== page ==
A Little Training Goes A Long Way
Dec 26, 2013 03:49PM
● By Barbara Bruni
There is a life-defining moment when a person realizes that they would like assistance with a certain aspect of their health and walks into a studio or gym. They could be there to lose weight, gain pain relief or more energy, to relieve depression, become better or maintain their edge in their sport or help with the inevitable aging process. There is usually a certain vulnerability accompanying that visit to the studio. They are admitting that they need help with a certain area in their life and they are putting themselves out there to learn a new skill or movement form—something that they are not good at, yet are willing to be a beginner or to start again in a situation they may not have been in for a long time. They are about to unveil their body to someone they hardly know; it is the coach’s job to guide them and create a partnership and not to overly control them.
Coaching skills are an extremely important aspect of physical training or bodywork because referring to a person’s body is about as personal as it gets. Most people have a negative mental script they replay to themselves regarding their body. A trainer has to encourage and point out areas of achievement to keep their client’s focus positive. A coach needs to be realistic, but at the same time not overwhelm the client with too many cues or goals. This varies, depending on the needs and intention of the client. If the goal is pain relief, the focus is on what the client wants to participate in and to help them move toward that goal. For instance, a woman may need to continue to be employed, to pick up her little children, to drive and climb stairs to maintain her independence. As she progresses, the coach will help her redefine her goals.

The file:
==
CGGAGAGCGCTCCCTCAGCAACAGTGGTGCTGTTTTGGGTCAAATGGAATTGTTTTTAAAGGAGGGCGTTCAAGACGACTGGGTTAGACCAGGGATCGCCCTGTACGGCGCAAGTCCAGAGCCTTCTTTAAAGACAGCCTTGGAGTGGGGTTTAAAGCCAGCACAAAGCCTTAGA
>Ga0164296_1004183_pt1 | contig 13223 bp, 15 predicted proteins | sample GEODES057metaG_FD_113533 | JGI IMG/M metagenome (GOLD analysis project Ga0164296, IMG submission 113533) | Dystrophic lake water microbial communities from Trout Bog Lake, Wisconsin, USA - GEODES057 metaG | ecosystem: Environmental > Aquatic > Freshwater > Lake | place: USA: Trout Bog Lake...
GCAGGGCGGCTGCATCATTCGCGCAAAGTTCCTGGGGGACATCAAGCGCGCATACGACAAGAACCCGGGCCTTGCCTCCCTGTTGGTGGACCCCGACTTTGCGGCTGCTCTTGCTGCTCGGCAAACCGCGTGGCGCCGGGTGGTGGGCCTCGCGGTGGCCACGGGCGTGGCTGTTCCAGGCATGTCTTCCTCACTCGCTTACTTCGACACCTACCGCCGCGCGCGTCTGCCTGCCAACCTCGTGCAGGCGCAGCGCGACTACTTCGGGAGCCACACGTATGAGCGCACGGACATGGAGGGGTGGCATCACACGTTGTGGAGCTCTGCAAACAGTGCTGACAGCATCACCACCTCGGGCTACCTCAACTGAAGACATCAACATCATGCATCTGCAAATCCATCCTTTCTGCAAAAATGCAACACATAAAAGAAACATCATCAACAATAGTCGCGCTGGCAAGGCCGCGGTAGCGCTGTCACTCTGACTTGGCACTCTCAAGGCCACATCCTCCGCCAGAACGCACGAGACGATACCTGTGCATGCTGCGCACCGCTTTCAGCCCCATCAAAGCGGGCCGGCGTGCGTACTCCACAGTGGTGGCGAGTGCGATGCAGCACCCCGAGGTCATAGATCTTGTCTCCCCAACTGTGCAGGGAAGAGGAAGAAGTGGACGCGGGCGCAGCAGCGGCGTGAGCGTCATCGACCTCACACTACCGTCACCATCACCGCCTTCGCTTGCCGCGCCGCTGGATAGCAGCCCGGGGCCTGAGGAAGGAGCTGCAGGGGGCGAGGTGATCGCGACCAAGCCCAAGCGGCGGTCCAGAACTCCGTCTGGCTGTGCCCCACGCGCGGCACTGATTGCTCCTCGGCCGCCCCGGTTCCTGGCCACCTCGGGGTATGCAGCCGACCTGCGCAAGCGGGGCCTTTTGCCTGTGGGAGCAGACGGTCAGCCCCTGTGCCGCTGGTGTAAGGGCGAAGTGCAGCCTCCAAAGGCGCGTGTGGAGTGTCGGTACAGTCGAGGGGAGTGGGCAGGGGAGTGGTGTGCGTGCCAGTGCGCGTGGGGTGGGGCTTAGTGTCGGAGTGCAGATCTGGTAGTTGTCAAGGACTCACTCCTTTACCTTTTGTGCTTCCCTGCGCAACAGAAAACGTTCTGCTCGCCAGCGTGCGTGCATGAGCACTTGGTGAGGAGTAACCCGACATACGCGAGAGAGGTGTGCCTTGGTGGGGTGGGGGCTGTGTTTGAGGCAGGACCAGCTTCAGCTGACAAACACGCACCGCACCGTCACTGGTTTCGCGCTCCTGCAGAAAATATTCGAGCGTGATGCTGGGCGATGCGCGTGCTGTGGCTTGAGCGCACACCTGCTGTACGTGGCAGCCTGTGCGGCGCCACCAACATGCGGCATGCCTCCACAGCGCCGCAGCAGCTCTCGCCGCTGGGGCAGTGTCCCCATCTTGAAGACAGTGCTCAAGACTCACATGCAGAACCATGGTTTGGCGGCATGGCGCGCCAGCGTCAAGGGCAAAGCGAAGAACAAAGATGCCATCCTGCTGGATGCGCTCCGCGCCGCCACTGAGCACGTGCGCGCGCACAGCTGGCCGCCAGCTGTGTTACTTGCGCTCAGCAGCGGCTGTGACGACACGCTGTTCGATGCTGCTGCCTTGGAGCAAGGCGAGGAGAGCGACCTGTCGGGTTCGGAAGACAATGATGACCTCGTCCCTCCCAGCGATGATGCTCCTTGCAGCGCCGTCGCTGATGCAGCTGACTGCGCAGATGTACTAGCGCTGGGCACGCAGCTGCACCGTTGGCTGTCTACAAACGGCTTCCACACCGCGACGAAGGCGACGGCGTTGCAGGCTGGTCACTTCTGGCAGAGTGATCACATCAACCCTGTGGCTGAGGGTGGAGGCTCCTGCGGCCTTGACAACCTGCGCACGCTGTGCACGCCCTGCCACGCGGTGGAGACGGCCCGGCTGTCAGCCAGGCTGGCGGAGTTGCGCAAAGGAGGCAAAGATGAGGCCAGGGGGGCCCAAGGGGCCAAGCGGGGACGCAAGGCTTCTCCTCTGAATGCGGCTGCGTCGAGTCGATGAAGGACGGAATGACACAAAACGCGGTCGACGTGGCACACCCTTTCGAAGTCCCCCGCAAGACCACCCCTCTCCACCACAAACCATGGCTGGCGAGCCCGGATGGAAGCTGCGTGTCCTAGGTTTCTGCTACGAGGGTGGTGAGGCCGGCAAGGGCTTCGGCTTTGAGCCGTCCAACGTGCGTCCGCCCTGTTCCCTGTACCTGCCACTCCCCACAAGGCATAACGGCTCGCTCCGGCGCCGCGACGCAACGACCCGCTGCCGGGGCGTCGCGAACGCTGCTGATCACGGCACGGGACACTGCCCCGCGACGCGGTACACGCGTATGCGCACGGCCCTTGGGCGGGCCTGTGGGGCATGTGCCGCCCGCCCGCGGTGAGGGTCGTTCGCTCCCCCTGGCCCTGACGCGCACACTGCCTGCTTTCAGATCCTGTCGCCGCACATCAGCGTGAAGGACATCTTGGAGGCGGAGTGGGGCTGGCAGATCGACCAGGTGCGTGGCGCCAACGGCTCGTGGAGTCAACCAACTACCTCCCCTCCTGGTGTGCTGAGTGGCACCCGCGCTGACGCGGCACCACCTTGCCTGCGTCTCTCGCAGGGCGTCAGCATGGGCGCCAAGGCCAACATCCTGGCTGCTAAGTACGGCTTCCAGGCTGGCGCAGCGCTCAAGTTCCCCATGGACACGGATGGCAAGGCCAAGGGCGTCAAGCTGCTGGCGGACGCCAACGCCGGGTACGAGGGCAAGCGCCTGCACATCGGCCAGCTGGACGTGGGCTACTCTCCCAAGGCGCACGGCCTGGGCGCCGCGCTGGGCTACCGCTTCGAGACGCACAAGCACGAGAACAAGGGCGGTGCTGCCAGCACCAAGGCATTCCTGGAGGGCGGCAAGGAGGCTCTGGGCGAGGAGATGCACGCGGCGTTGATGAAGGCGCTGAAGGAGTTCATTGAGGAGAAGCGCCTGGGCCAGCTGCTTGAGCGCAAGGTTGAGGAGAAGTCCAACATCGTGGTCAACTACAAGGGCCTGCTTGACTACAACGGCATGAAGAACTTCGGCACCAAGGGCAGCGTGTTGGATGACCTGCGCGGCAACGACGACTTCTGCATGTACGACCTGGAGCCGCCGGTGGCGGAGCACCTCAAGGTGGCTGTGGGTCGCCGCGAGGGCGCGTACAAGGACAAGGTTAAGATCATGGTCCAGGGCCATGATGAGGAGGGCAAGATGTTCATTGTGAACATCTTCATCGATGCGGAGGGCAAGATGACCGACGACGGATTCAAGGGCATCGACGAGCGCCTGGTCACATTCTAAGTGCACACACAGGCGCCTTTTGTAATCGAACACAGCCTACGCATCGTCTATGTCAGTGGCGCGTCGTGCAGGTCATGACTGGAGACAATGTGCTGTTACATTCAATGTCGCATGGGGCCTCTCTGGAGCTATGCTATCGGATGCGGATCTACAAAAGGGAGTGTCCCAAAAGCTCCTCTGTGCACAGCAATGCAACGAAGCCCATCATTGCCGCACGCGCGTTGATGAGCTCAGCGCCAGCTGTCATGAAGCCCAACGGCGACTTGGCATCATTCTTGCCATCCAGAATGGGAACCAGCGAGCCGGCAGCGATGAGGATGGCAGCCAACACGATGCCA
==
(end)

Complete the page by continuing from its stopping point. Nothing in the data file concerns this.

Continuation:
In a Pilates session, it is the trainer’s job to provide opportunities for a positive movement experience. This retrains the nervous system to find ways where movement can occur with little or no pain. Without proper coaching, it is difficult to learn how to modulate pain; it can become all-encompassing. There needs to be someone to help the client find the small, subtle movements that lessen or relieve their pain. Then the client realizes, “When I move this way, the pain is not there—maybe there is hope that I can get past this.”
If the goal is to improve posture, then the keen eye of a trained instructor is invaluable. Chronic pain is often the result of poor posture or a destructive movement pattern that has caused wear and tear on the body. If a joint has not been in proper alignment for years, the cartilage has worn away, causing an imbalance in the joint. Usually, joints are out of alignment because the soft tissue (muscle, tendon, ligament, fascia) has had an uneven pull on the bones of the joint; muscles are stronger on one side of the joint and weaker on the other. So bringing the posture into better alignment is really a very important step in the healing process.
This is also true if the goal is to achieve better performance in a sport, such as running or tennis. When the joints of the body are in better alignment, it helps to prevent injury and creates a stronger body that will fatigue less quickly. Because a person’s alignment is built into their proprioception (awareness of body position), a posture may feel normal even if it far from ideal.
When the body is in a new position, it can feel very off-center, even if it is better placed. It is essential to receive instructor feedback to know where and how to make those subtle movement changes that place the joints back in their proper alignment before exercising. Knowledge of results is very important in motor learning.
Exercise adherence is also important. It is helpful for an instructor to transfer a person’s external motivators into internal motivators by pointing out the achievements gained and the benefits that are possible. Working with a Pilates coach can help a client to be committed to a program, rather than just show up for a class. The connection between client and coach will make the difference.
Barbara Bruni is a certified Pilates instructor and is certified and licensed in the Gyrotonic and Gyrokenisis methods of exercise. She is also a licensed massage therapist and specializes in myofascial release and structural integration. Contact Bruni at 850-287-5836, BarbaraBruni.com or PilatesCoreTraining.com.